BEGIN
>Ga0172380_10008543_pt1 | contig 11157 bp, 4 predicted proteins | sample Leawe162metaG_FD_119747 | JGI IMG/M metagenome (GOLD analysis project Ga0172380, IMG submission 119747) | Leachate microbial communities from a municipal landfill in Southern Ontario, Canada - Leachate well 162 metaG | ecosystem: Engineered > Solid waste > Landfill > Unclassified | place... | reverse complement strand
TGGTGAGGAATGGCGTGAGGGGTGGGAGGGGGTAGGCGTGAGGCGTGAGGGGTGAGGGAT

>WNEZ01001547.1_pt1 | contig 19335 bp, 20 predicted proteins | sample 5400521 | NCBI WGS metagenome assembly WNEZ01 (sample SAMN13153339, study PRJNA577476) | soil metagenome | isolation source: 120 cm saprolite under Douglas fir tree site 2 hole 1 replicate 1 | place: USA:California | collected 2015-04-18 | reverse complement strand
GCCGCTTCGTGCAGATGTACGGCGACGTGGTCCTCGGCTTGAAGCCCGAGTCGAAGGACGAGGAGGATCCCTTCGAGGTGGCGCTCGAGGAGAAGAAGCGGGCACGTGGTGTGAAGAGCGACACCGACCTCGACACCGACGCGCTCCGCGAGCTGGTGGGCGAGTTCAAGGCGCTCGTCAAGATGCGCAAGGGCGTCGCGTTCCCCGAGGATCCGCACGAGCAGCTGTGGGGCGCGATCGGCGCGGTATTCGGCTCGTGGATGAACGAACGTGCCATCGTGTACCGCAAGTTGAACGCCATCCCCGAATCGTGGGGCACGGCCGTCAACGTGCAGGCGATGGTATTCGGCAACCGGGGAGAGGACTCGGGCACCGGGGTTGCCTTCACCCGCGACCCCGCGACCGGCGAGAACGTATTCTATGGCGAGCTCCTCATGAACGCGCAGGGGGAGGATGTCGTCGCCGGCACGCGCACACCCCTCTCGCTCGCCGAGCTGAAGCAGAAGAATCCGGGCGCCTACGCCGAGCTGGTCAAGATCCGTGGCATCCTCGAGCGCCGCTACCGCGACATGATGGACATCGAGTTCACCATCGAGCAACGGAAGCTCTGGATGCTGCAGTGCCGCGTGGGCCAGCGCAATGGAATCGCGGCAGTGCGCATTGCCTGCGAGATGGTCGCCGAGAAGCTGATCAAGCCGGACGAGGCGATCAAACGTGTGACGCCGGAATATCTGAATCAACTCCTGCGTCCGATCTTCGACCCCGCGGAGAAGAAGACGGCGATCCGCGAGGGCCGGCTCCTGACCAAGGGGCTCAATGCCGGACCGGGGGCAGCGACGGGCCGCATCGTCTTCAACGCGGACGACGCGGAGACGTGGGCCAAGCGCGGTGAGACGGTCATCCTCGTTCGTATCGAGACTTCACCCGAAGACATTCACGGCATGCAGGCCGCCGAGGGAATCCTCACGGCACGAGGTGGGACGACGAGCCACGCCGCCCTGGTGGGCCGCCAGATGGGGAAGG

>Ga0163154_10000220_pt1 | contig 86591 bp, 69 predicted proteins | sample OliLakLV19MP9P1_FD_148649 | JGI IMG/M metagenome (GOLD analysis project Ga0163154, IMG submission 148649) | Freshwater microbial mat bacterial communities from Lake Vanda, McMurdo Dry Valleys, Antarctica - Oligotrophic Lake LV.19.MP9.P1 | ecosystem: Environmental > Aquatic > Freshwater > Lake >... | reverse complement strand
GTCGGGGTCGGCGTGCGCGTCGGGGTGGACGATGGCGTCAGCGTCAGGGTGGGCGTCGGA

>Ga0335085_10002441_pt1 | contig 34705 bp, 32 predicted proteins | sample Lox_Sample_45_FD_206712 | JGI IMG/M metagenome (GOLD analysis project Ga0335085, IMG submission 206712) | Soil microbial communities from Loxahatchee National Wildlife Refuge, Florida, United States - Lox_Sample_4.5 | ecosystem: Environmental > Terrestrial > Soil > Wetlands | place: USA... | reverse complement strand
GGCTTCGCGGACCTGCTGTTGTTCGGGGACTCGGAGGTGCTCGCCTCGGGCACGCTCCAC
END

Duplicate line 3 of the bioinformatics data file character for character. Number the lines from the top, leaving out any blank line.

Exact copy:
>WNEZ01001547.1_pt1 | contig 19335 bp, 20 predicted proteins | sample 5400521 | NCBI WGS metagenome assembly WNEZ01 (sample SAMN13153339, study PRJNA577476) | soil metagenome | isolation source: 120 cm saprolite under Douglas fir tree site 2 hole 1 replicate 1 | place: USA:California | collected 2015-04-18 | reverse complement strand